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November 02, 1964
At least one full-fledged and full-bosomed Miss America (1964 model) will attend the University of Arkansas homecoming, but when they came to elect a queen of their own for the occasion, the Razorbacks passed up the 1964 Miss in favor of the 1965 runner-up: blonde senior Karen Carlson. It didn't have anything to do with the fact that Karen is Kenny Hatfield's girl and Kenny is both president of the senior class and last year's foremost national punt returner.
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November 02, 1964

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At least one full-fledged and full-bosomed Miss America (1964 model) will attend the University of Arkansas homecoming, but when they came to elect a queen of their own for the occasion, the Razorbacks passed up the 1964 Miss in favor of the 1965 runner-up: blonde senior Karen Carlson. It didn't have anything to do with the fact that Karen is Kenny Hatfield's girl and Kenny is both president of the senior class and last year's foremost national punt returner.

In political press agentry, there is nothing like a picture of your man doing something strenuous to counteract the bad press of a heart attack in high office. Dwight Eisenhower was out on the golf course after his coronary in 1955 just as quick as Jim Hagerty could get him there. Senate Majority Leader Lyndon Johnson climbed back on that old cayuse in 1955 almost before the ink was dry on his EKG. Now, if the photograph shot in the backyard of the Prime Minister's house in New Delhi the other day is to be believed, India's badminton-playing Lal Bahadur Shastri (below), who was knocked out by what looked like a heart attack less than a month after assuming the premiership, is doing just fine.

Louisiana's Governor John McKeithen didn't expect confetti and cannon fire to greet him when he flew into the bluegrass country to cheer LSU on to victory over Kentucky. But he didn't exactly expect dead silence, either. "Fine way to treat a visiting dignitary," huffed the governor's aide to an attendant after McKeithen's plane touched down at the airport before a waiting crowd conservatively estimated at zero. "Why, there isn't even a police escort. How is the governor going to get to the game?" "What game?" drawled the attendant. "Why, the LSU-Kentucky game, of course," said the aide somewhat shrilly. "That game's in Lexington," he was informed. "This here is Louisville."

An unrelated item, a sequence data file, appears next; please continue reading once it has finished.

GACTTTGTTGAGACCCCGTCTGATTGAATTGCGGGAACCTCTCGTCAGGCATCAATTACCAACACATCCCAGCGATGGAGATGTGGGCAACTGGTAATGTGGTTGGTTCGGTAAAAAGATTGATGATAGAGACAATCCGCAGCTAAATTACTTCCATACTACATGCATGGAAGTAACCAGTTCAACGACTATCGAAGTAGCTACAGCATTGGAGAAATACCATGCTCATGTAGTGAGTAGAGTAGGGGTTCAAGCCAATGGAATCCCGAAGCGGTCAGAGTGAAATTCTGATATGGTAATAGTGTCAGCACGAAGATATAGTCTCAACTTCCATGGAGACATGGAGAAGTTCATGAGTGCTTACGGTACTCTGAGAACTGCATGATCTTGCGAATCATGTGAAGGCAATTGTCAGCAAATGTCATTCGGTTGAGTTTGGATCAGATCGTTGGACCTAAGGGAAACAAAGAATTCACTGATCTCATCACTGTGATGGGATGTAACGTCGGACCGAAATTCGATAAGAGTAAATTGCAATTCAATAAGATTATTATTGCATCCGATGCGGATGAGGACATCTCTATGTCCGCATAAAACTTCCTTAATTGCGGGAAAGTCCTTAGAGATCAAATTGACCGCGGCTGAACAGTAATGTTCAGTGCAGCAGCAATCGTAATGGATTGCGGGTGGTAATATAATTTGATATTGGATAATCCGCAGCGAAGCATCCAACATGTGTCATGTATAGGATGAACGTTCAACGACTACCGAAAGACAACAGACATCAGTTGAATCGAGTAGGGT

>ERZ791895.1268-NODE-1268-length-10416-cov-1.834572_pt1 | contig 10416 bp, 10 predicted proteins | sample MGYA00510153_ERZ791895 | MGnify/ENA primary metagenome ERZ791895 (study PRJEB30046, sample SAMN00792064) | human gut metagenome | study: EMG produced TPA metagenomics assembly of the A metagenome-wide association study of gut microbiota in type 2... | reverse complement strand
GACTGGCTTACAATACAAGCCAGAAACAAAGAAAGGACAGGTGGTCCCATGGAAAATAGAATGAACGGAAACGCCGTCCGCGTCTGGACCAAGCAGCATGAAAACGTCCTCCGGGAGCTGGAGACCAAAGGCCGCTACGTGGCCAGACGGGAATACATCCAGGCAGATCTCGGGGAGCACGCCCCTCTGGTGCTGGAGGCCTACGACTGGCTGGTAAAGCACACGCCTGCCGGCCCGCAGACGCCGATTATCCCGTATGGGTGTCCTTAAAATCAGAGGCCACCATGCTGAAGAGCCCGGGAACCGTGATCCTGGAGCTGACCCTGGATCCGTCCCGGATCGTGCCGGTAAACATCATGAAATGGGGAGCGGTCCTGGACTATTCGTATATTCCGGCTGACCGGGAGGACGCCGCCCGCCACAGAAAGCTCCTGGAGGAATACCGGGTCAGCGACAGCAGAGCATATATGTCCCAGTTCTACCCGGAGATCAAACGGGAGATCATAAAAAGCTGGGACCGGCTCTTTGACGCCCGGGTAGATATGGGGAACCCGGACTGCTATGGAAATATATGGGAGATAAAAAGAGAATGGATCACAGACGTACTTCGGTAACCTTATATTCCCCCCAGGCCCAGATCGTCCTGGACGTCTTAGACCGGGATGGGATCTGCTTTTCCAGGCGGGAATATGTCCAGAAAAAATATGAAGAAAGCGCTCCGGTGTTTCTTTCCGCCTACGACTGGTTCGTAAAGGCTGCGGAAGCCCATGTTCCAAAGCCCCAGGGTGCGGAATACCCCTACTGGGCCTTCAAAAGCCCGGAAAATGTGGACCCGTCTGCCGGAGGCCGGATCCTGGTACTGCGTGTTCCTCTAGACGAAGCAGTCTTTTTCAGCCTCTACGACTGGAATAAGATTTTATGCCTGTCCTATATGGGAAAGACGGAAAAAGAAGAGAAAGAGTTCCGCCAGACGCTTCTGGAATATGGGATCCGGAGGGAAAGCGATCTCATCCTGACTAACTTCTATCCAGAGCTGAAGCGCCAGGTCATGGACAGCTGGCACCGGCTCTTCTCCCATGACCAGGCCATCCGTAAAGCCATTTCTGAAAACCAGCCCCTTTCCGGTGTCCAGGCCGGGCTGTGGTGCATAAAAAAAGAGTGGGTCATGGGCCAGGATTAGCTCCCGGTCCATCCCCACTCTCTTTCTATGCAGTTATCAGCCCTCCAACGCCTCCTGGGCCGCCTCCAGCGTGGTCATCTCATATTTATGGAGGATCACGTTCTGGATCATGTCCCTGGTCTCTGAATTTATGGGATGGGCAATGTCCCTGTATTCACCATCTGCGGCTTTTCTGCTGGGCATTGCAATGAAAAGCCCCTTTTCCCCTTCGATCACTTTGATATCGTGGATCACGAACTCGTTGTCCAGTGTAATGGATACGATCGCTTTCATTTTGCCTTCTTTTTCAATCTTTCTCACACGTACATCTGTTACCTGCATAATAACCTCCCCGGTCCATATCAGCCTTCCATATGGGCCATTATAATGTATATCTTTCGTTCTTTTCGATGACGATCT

Peggy Goldwater, on an extended trip promoting her husband's presidential campaign, couldn't resist promoting herself just a little. "Yes," she told Harrisburg reporters, "the family's favorite sport is deep-sea fishing, but I'm probably a better fisherman than Barry." This turned out to be a bit of feminine exaggeration. Mrs. Goldwater's biggest catch was a 350-pound marlin off La Paz, Mexico. That made her family champion—but only for three years—until her husband boated a 520-pound marlin off Peru. However, like Barry, Peggy is good at explaining apparent contradictions: "I might be a better fisherman than Barry, because I'll just keep sitting there waiting for the fish, but after a while Barry gets impatient and wants something to happen."

Now that the assembly lines are running full tilt again, everybody soon will be showing off his new car, and Superspy James Bond is no exception. But the especially-built, $45,000 Aston Martin that Bond drives in his newest movie, Goldfinger, boasts a few extras not found in most '65 models. Items: machine guns, bulletproof windows, radar, revolving license plates to confuse pursuers and an oil-spreader to slick the road and shake them off, a nail-dropping gadget, bumper guards that convert into battering rams, an ejection seat for disposal of unwanted passengers and (handiest of all) hubcaps with retractable knives that pop out at the punch of a button to slash enemy tires. According to Aston Martin Director David Brown Jr., these gadgets, while not standard equipment, are readily available even to nonsecret agents at about $15,000 over the list price. "We'd be glad to produce models with these extras for anyone who feels he needs them," says the obliging Mr. Brown.

The prettiest farmhand around, blonde, pageboy-cut Susan Huxley, granddaughter of famed Biologist Julian and grandniece of the late Novelist Aldous, is keeping company with some cattle these days and plainly enjoying it (below). After working on cats and lap dogs for six months for a Los Angeles veterinarian, apprentice Huxley has transferred her talents for animal husbandry to the 870-acre Ohio farm of cattle-raising Industrialist Cyrus Eaton. "I've always been nuts for animals, she explained, as she swept out a stall at the American Royal Livestock Show in Kansas City, Mo.

Phil Harris, University of Texas football player, and Phil Harris, Hollywood bandleader, have been keeping in close touch via telegram for some time now. When Longhorn Harris scored twice against Navy in the Cotton Bowl, the other Harris wired, THAT'S THE WAY TO KEEP UP A GOOD NAME. When Singer Harris blew a three-foot putt in the Crosby golf tourney, his Texas namesake wired back, SHORT YARDAGE IS ALWAYS TOUGHEST. The latest exchange came when Halfback Harris scored the winning touchdown against Oklahoma. WE MAY MAKE ALL-AMERICA YET, wired Alice Faye's famous husband. The telegrams may start a fad. The Southwest Conference also boasts a Danny Thomas (SMU) and a Gary Moore ( Texas).

There are some Yankees at least who do not consider fired Announcer Mel Allen too talkative. When some friends toss Joe DiMaggio a 50th-birthday dinner in San Francisco November 18, Allen will be the toastmaster.

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